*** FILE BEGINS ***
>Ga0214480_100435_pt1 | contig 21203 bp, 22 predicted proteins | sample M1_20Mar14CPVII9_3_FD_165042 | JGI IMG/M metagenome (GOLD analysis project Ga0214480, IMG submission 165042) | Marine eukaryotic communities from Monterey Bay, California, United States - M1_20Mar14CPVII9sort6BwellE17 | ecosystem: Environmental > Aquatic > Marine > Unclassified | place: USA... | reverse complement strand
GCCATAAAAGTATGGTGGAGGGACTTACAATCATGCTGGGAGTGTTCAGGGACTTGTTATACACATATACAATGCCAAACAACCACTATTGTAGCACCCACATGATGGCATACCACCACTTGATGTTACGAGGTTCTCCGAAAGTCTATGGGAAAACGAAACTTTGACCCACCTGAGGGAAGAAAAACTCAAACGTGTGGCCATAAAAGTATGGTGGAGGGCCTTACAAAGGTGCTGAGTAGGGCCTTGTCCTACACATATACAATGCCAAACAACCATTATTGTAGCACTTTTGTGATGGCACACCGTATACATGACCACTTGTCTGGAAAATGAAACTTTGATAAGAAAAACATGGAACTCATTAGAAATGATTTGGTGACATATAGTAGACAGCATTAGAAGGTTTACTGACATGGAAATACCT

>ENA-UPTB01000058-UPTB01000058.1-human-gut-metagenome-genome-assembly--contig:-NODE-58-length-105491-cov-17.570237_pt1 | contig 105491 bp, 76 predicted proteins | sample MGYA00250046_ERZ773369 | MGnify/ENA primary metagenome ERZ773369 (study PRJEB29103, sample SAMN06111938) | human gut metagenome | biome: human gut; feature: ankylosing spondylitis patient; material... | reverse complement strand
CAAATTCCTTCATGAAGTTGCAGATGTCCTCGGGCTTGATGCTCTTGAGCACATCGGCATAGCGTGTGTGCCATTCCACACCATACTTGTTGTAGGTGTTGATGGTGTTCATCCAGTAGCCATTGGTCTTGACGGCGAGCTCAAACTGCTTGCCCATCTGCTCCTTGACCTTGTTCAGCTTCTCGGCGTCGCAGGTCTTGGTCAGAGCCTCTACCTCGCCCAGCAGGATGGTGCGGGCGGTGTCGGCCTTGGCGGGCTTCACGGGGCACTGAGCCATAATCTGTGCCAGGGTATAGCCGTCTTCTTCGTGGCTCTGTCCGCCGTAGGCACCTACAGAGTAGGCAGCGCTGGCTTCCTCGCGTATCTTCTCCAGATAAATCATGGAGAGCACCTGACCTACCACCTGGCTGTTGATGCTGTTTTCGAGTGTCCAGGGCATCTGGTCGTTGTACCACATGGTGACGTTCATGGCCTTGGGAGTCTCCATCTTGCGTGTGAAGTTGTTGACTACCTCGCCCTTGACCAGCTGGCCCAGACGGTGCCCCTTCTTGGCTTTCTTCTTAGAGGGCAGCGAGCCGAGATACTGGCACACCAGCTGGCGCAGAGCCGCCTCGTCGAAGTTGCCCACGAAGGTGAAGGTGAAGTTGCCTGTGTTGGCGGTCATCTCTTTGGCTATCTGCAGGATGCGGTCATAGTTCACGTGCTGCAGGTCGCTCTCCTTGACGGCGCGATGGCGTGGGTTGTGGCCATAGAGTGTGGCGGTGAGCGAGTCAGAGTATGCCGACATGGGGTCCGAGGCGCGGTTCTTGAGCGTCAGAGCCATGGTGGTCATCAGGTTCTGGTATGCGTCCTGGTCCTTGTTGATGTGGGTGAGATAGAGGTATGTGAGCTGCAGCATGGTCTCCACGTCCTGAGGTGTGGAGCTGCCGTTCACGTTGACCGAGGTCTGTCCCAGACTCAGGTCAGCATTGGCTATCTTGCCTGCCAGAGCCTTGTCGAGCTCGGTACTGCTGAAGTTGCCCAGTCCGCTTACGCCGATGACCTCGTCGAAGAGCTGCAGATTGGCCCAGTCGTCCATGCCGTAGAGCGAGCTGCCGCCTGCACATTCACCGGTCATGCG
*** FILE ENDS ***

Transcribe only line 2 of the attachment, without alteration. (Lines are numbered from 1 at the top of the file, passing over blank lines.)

GCCATAAAAGTATGGTGGAGGGACTTACAATCATGCTGGGAGTGTTCAGGGACTTGTTATACACATATACAATGCCAAACAACCACTATTGTAGCACCCACATGATGGCATACCACCACTTGATGTTACGAGGTTCTCCGAAAGTCTATGGGAAAACGAAACTTTGACCCACCTGAGGGAAGAAAAACTCAAACGTGTGGCCATAAAAGTATGGTGGAGGGCCTTACAAAGGTGCTGAGTAGGGCCTTGTCCTACACATATACAATGCCAAACAACCATTATTGTAGCACTTTTGTGATGGCACACCGTATACATGACCACTTGTCTGGAAAATGAAACTTTGATAAGAAAAACATGGAACTCATTAGAAATGATTTGGTGACATATAGTAGACAGCATTAGAAGGTTTACTGACATGGAAATACCT